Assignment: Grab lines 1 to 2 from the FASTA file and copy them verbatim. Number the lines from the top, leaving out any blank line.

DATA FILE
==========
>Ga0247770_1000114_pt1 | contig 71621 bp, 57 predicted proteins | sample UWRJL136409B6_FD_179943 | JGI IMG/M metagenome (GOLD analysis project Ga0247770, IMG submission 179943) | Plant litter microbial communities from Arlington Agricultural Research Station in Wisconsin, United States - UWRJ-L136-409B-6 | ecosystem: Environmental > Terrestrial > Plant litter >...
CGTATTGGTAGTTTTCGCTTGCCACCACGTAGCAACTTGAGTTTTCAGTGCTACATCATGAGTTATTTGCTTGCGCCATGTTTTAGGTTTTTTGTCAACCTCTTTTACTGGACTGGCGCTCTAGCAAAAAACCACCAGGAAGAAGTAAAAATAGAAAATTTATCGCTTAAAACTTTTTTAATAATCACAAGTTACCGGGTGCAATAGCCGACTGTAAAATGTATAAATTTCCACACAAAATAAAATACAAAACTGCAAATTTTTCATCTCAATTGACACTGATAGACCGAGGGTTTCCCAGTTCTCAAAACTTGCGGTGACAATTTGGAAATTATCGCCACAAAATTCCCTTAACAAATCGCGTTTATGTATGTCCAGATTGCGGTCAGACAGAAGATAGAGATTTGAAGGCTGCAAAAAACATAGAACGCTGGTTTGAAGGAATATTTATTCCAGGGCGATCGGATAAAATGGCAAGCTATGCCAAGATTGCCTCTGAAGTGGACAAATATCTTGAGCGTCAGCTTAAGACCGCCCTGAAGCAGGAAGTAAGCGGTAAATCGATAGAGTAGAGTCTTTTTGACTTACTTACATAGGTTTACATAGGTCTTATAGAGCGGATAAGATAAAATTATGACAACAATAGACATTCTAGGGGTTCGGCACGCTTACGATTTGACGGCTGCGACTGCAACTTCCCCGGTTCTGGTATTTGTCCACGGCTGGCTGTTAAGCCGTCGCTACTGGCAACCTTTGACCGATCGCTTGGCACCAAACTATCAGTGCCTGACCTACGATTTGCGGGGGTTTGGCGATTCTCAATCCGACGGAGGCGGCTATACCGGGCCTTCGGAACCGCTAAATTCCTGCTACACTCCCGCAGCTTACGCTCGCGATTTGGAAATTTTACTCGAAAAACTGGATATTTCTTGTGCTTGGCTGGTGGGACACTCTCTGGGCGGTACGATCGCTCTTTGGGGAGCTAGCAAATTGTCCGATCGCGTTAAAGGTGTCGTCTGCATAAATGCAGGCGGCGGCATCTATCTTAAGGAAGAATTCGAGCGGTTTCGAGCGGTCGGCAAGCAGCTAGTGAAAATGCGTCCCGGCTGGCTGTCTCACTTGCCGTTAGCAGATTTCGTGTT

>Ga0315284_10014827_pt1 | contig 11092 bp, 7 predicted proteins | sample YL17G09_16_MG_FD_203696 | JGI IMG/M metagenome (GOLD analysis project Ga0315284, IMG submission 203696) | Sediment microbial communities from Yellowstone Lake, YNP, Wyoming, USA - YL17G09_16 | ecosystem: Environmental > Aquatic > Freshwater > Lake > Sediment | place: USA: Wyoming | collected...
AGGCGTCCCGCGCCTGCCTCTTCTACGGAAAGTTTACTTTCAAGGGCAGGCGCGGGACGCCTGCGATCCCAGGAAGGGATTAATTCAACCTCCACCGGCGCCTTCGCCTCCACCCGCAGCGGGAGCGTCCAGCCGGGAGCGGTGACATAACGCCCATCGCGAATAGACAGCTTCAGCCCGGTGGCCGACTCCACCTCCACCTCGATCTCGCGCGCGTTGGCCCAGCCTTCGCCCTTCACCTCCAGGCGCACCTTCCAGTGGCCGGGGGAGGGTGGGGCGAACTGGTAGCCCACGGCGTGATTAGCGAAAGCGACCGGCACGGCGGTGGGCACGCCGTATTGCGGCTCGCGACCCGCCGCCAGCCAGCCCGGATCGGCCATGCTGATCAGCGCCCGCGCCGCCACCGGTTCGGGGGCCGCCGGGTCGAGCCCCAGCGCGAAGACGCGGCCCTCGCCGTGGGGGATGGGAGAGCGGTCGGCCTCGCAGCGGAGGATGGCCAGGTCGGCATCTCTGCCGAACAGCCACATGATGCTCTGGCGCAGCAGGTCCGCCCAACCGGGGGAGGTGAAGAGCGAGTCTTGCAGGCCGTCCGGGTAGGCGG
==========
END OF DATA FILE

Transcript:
>Ga0247770_1000114_pt1 | contig 71621 bp, 57 predicted proteins | sample UWRJL136409B6_FD_179943 | JGI IMG/M metagenome (GOLD analysis project Ga0247770, IMG submission 179943) | Plant litter microbial communities from Arlington Agricultural Research Station in Wisconsin, United States - UWRJ-L136-409B-6 | ecosystem: Environmental > Terrestrial > Plant litter >...
CGTATTGGTAGTTTTCGCTTGCCACCACGTAGCAACTTGAGTTTTCAGTGCTACATCATGAGTTATTTGCTTGCGCCATGTTTTAGGTTTTTTGTCAACCTCTTTTACTGGACTGGCGCTCTAGCAAAAAACCACCAGGAAGAAGTAAAAATAGAAAATTTATCGCTTAAAACTTTTTTAATAATCACAAGTTACCGGGTGCAATAGCCGACTGTAAAATGTATAAATTTCCACACAAAATAAAATACAAAACTGCAAATTTTTCATCTCAATTGACACTGATAGACCGAGGGTTTCCCAGTTCTCAAAACTTGCGGTGACAATTTGGAAATTATCGCCACAAAATTCCCTTAACAAATCGCGTTTATGTATGTCCAGATTGCGGTCAGACAGAAGATAGAGATTTGAAGGCTGCAAAAAACATAGAACGCTGGTTTGAAGGAATATTTATTCCAGGGCGATCGGATAAAATGGCAAGCTATGCCAAGATTGCCTCTGAAGTGGACAAATATCTTGAGCGTCAGCTTAAGACCGCCCTGAAGCAGGAAGTAAGCGGTAAATCGATAGAGTAGAGTCTTTTTGACTTACTTACATAGGTTTACATAGGTCTTATAGAGCGGATAAGATAAAATTATGACAACAATAGACATTCTAGGGGTTCGGCACGCTTACGATTTGACGGCTGCGACTGCAACTTCCCCGGTTCTGGTATTTGTCCACGGCTGGCTGTTAAGCCGTCGCTACTGGCAACCTTTGACCGATCGCTTGGCACCAAACTATCAGTGCCTGACCTACGATTTGCGGGGGTTTGGCGATTCTCAATCCGACGGAGGCGGCTATACCGGGCCTTCGGAACCGCTAAATTCCTGCTACACTCCCGCAGCTTACGCTCGCGATTTGGAAATTTTACTCGAAAAACTGGATATTTCTTGTGCTTGGCTGGTGGGACACTCTCTGGGCGGTACGATCGCTCTTTGGGGAGCTAGCAAATTGTCCGATCGCGTTAAAGGTGTCGTCTGCATAAATGCAGGCGGCGGCATCTATCTTAAGGAAGAATTCGAGCGGTTTCGAGCGGTCGGCAAGCAGCTAGTGAAAATGCGTCCCGGCTGGCTGTCTCACTTGCCGTTAGCAGATTTCGTGTT